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By Frederick Meekins
October 20, 2002

The acolytes of tolerance regularly charge that the policies advocated by contemporary Conservatism are designed to oppress minorities and hinder the development of less-advanced societies. But whereas true Conservatives endeavor to maximize the potential for individual achievement within the framework of a universal set of values, the assorted manifestations of the Left possess no goal other than the total regimentation of both society and the life of the individual.

The United Nation’s Earth Summit convened in South Africa to discuss matters of sustainable development and environmental policy. Those supporting the meeting, though they would not admit it, were as racist as a Klan rally and as inimical to human liberty as the Soviet Communist Party.

Critics would no doubt dismiss this characterization as overwrought hyperbole. A closer examination of the assumptions embraced by those standing in support of Earth Summitry might make my initial assertion look like an understatement.

Most Americans realize that modern utilities such as electric lights and indoor plumbing have been indispensable blessings in objectively raising the standard of living for all who partake of them by increasing sanitary conditions and for decreasing the need for excessively arduous labor. The American people are possessed of such beneficent character that they would not mind seeing these technologies spread throughout the backwards parts of the earth. In fact, such development serves as the impetus for much secular and religious relief work.

However, a growing number of environmentalists think those living in these undesirable parts of the world ought to be denied these vital necessities. The reason: these devices are not only "ecologically questionable" but also "culturally disruptive". In other words, people living in such regions don’t deserve to have them.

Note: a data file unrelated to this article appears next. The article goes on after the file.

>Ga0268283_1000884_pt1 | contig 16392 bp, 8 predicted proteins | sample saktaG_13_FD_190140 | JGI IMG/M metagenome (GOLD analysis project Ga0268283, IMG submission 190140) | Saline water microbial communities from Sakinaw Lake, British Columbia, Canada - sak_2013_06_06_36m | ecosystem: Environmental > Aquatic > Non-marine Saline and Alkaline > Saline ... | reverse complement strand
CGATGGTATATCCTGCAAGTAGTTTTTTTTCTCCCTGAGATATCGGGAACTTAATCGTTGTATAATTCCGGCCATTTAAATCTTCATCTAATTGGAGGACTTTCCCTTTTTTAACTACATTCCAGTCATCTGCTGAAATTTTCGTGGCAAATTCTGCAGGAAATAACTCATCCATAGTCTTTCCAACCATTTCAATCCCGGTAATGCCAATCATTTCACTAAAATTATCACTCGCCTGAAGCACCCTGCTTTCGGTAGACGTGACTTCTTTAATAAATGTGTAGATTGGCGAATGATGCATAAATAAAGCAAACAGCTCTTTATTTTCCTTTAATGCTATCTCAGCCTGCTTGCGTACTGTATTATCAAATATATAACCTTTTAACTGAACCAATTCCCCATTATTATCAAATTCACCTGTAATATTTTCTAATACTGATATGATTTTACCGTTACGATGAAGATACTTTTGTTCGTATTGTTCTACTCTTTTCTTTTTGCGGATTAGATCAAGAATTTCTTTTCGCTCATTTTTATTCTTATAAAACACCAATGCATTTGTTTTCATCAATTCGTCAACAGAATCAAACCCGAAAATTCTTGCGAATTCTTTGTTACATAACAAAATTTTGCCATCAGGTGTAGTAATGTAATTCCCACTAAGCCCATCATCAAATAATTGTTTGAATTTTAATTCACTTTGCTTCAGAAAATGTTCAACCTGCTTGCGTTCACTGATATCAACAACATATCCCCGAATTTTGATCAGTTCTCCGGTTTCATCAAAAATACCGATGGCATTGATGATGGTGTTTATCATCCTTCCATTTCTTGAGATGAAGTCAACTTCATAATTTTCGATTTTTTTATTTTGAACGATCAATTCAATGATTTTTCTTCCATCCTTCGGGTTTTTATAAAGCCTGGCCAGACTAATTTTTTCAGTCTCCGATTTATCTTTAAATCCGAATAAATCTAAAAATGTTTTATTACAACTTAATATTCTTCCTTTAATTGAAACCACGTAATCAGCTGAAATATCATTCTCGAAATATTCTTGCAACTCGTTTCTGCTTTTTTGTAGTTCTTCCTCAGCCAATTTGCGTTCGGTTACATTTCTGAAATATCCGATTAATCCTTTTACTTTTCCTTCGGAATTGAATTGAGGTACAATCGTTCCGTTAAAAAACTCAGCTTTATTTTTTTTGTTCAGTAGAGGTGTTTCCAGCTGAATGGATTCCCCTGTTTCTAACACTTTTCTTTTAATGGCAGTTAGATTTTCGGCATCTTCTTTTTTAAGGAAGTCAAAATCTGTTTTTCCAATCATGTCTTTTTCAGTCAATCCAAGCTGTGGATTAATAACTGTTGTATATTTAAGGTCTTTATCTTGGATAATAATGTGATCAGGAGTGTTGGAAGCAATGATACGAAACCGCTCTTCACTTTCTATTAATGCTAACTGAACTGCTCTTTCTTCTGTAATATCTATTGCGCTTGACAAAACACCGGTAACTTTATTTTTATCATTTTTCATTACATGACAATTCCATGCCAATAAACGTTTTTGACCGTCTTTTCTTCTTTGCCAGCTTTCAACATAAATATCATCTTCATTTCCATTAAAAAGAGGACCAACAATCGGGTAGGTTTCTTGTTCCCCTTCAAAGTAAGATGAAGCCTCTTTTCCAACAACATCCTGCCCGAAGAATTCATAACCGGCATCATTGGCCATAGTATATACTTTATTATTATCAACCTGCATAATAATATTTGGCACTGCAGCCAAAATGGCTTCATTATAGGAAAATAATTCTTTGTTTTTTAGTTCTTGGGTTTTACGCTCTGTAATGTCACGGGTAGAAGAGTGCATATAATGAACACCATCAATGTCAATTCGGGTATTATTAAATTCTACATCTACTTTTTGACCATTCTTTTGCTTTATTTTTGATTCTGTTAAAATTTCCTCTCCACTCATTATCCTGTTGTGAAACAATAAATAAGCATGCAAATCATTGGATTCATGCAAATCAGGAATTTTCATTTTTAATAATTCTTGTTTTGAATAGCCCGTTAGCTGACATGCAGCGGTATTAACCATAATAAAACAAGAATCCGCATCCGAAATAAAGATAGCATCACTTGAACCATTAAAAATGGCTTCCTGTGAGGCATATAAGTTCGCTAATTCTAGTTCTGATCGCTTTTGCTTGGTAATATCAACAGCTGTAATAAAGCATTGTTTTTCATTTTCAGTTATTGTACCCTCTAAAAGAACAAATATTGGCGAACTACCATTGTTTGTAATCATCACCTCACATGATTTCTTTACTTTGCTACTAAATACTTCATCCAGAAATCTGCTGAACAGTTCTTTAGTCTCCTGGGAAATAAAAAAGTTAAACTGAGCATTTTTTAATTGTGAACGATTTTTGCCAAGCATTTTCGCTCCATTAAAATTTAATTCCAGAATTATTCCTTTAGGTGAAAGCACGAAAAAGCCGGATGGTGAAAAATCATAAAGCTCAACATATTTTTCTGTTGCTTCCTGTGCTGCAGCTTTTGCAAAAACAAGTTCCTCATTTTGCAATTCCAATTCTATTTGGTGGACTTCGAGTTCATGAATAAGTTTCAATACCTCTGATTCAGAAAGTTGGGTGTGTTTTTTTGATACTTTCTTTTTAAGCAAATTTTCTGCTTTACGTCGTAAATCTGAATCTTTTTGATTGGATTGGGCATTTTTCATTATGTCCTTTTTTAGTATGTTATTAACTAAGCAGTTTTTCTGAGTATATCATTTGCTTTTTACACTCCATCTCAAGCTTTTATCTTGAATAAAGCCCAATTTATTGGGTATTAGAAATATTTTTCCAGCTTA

This is because, as Gar Smith of the Earth Island Institute told, since the introduction of electricity African villagers have spent too much time watching television and listening to the radio in neglect of more traditional activities such as playing musical instruments.

Shaka and Moombassoo must not be banging their bongos anymore before having missionary stew like they use to.

Like all good communitarians, the environmentalists like nothing better than digging into their neighbor’s business. That is why steps must be taken to curb all individualist activities, be it watching TV in your mud hut in Africa or by mandating that houses be built with front porches instead of back decks in the United States.

Another activist was as vociferous in her lament of the flush toilet, the preferred method of waste disposal presumably being to dump the goods in the middle of the street. These fonts of scientific learning then sit back and wonder in amazement where all the flies come from that the natives refuse to swat away from their children for fear of striking great-grandma come back to life.